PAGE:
The study of this so-called urban evolution “is an area that’s rapidly gaining momentum,” says Marc Johnson, an evolutionary ecologist.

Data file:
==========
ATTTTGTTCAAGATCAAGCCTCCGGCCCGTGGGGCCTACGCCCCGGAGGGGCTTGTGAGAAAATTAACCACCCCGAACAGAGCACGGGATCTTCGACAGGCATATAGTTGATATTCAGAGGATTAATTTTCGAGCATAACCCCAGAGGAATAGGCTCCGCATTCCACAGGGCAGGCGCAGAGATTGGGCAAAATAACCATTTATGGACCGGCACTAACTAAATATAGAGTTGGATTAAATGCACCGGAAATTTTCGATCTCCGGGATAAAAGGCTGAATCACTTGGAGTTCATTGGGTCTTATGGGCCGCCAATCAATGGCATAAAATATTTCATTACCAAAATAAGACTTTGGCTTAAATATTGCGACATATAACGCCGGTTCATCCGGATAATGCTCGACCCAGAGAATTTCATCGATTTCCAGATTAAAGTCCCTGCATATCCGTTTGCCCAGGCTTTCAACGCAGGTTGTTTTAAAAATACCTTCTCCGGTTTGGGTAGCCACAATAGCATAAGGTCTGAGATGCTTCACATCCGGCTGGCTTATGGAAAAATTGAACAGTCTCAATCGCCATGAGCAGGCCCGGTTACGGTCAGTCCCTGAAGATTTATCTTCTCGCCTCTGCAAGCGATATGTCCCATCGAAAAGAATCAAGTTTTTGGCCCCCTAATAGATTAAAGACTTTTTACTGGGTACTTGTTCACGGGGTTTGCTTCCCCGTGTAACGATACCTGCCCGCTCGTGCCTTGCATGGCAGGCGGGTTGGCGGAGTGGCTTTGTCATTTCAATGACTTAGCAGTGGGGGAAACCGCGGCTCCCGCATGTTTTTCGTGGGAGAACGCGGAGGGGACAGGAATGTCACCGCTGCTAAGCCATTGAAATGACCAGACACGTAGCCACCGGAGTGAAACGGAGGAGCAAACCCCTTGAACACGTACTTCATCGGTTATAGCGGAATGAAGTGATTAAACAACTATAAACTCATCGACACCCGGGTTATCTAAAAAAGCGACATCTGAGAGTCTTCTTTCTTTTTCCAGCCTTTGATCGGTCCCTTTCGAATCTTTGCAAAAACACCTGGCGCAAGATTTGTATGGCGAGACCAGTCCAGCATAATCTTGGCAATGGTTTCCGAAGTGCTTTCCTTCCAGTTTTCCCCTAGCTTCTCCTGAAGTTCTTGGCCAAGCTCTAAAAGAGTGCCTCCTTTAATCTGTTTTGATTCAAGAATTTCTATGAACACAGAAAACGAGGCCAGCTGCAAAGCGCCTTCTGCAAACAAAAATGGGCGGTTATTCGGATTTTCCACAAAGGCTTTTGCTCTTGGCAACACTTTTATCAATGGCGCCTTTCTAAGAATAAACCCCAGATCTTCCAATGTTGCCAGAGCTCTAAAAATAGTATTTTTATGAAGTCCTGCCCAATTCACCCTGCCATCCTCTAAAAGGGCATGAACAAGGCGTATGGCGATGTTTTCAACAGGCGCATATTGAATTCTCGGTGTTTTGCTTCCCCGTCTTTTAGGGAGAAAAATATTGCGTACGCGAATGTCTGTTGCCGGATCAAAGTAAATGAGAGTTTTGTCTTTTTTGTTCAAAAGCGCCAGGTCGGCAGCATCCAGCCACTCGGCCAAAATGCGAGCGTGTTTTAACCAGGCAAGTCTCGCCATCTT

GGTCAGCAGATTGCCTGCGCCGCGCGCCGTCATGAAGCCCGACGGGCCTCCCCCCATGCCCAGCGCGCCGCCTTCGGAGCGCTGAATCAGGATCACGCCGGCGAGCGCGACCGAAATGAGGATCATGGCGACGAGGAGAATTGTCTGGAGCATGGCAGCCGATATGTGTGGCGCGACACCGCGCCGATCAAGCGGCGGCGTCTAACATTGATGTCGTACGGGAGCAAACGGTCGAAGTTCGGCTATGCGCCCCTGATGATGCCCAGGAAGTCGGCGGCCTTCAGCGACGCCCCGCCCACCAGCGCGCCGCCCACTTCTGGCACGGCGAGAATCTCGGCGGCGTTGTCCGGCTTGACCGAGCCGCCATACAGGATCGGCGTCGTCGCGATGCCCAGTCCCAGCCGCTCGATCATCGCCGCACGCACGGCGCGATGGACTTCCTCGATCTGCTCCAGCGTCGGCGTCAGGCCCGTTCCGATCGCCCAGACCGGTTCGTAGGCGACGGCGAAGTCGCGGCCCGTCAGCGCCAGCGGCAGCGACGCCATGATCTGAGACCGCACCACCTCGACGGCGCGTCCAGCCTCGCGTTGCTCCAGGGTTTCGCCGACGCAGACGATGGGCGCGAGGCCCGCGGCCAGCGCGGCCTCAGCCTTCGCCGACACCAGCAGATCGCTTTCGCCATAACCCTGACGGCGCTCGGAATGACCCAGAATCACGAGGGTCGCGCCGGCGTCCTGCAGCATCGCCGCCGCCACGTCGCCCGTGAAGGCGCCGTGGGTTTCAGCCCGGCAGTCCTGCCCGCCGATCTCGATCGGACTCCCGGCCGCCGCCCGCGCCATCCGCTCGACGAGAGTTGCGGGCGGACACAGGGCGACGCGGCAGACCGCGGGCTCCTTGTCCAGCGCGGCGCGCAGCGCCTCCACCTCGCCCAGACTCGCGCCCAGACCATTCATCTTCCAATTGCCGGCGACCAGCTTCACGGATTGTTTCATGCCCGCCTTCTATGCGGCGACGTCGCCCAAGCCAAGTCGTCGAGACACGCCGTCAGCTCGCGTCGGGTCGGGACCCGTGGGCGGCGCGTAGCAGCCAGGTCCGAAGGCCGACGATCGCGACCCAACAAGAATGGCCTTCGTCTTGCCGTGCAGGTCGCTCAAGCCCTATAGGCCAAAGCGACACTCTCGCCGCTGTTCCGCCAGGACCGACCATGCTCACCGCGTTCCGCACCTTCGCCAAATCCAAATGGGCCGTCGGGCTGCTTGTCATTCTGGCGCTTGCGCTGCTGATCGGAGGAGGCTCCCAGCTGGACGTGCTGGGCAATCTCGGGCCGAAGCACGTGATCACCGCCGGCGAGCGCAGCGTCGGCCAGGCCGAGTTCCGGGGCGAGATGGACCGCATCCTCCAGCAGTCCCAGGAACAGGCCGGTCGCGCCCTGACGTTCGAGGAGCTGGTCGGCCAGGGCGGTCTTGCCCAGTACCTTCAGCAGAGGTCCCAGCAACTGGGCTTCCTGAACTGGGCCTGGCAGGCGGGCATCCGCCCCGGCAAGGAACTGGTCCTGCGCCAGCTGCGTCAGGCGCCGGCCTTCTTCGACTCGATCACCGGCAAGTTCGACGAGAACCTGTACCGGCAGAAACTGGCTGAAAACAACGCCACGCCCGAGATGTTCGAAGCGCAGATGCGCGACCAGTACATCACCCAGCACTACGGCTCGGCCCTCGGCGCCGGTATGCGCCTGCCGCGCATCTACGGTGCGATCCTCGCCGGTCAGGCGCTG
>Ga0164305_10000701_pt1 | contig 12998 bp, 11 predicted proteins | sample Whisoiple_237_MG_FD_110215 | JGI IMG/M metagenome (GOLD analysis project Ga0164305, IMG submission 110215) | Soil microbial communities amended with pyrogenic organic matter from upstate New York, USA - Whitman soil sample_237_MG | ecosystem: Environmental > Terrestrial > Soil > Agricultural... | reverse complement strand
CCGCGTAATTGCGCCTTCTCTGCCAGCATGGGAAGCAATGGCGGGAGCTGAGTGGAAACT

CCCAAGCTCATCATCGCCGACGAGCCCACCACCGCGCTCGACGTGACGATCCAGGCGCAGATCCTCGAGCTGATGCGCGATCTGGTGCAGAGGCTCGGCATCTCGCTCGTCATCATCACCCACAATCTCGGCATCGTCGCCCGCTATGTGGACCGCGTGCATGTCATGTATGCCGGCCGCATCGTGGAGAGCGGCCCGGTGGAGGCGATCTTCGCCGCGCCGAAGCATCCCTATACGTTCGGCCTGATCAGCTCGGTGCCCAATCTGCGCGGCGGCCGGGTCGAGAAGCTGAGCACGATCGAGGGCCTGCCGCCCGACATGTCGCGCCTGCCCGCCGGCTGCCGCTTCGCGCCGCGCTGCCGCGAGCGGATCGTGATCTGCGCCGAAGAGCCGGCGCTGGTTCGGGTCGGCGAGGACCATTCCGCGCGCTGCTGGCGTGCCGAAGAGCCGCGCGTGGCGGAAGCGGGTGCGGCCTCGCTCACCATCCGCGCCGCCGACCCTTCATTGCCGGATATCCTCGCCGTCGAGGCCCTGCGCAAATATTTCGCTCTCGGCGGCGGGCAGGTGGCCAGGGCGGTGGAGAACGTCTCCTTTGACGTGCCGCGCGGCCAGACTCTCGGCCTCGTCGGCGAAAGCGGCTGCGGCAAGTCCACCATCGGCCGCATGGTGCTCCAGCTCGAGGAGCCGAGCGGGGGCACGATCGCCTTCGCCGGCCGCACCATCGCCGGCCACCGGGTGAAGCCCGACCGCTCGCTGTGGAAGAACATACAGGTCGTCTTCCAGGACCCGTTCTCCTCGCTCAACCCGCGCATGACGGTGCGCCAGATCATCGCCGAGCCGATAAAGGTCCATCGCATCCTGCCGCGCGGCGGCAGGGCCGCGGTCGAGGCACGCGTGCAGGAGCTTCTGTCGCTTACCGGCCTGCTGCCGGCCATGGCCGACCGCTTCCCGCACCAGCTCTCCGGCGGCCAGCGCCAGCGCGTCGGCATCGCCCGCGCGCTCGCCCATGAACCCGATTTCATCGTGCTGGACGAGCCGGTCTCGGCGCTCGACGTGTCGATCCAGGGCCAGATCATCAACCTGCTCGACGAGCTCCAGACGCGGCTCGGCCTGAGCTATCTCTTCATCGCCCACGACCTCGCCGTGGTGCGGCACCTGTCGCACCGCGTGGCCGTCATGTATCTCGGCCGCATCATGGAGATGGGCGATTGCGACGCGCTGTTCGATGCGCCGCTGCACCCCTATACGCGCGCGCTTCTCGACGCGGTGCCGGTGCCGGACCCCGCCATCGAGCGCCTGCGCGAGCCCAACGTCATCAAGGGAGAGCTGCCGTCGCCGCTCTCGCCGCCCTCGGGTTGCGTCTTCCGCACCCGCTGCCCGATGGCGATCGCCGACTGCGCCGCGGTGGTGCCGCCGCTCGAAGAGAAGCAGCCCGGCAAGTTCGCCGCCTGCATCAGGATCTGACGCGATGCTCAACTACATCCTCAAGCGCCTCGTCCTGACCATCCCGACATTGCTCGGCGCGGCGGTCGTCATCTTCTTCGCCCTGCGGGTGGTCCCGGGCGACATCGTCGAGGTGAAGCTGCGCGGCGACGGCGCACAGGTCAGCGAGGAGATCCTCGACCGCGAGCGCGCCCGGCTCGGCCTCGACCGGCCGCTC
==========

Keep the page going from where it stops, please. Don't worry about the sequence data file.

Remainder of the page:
He and a colleague reported in 2017 that the number of published studies on how species are evolving in the city had more than doubled in the preceding five years. Urban environments, he says, are seen by many as an exciting new playground for research into evolution in action. “From an evolutionary biologist’s point of view, this is a massive, unplanned experiment. . . . It became this idea of a very powerful way to study evolution across the globe, replicated thousands of times.”
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